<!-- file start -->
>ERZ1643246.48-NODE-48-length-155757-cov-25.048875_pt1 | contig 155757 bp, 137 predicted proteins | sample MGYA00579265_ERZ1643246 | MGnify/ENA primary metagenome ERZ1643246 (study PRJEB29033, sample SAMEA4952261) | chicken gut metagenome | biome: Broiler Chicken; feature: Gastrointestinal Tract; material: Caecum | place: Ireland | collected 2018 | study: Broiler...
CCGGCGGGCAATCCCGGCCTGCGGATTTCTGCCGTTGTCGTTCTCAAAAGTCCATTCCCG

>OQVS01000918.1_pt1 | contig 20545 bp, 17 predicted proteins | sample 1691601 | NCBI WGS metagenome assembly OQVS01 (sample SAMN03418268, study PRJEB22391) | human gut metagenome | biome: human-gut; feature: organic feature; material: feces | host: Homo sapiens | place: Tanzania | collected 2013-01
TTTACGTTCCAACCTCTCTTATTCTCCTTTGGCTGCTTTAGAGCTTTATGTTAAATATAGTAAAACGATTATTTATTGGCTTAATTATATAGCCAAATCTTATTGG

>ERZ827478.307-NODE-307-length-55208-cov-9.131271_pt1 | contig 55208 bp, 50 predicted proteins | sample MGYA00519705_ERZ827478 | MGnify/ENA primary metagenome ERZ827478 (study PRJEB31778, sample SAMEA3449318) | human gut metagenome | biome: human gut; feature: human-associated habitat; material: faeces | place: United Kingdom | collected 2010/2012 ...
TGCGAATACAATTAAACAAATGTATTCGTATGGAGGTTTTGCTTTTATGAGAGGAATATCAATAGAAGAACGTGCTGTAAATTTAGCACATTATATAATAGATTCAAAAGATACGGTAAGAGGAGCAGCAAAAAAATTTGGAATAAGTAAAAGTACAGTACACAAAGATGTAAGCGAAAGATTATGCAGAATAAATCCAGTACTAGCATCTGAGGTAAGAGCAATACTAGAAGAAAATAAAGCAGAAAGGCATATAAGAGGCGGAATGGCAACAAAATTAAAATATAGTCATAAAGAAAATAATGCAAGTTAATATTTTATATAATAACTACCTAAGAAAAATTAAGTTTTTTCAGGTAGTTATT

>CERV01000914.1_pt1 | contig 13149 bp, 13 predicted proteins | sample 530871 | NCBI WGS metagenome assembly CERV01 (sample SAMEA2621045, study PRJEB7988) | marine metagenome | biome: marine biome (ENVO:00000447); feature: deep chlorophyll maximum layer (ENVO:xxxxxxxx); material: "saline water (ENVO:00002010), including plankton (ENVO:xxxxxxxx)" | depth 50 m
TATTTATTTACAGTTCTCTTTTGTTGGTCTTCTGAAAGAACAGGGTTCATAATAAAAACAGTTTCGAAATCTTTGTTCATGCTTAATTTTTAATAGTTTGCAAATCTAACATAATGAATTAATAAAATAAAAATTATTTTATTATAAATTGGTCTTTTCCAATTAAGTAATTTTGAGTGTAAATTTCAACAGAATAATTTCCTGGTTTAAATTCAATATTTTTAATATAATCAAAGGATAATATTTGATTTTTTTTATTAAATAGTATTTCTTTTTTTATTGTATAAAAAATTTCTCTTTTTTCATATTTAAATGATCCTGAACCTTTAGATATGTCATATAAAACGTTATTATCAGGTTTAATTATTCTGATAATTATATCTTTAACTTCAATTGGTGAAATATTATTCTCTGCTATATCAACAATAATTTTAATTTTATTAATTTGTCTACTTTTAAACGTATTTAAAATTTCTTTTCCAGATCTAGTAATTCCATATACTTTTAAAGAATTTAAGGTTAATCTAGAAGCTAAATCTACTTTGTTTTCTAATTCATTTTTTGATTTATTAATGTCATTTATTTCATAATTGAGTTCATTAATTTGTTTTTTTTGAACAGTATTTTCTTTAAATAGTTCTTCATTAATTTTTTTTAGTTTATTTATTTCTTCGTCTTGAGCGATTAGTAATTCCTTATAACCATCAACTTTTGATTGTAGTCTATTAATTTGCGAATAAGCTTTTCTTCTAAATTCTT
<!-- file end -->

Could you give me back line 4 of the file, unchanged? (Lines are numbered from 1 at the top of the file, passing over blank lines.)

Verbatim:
TTTACGTTCCAACCTCTCTTATTCTCCTTTGGCTGCTTTAGAGCTTTATGTTAAATATAGTAAAACGATTATTTATTGGCTTAATTATATAGCCAAATCTTATTGG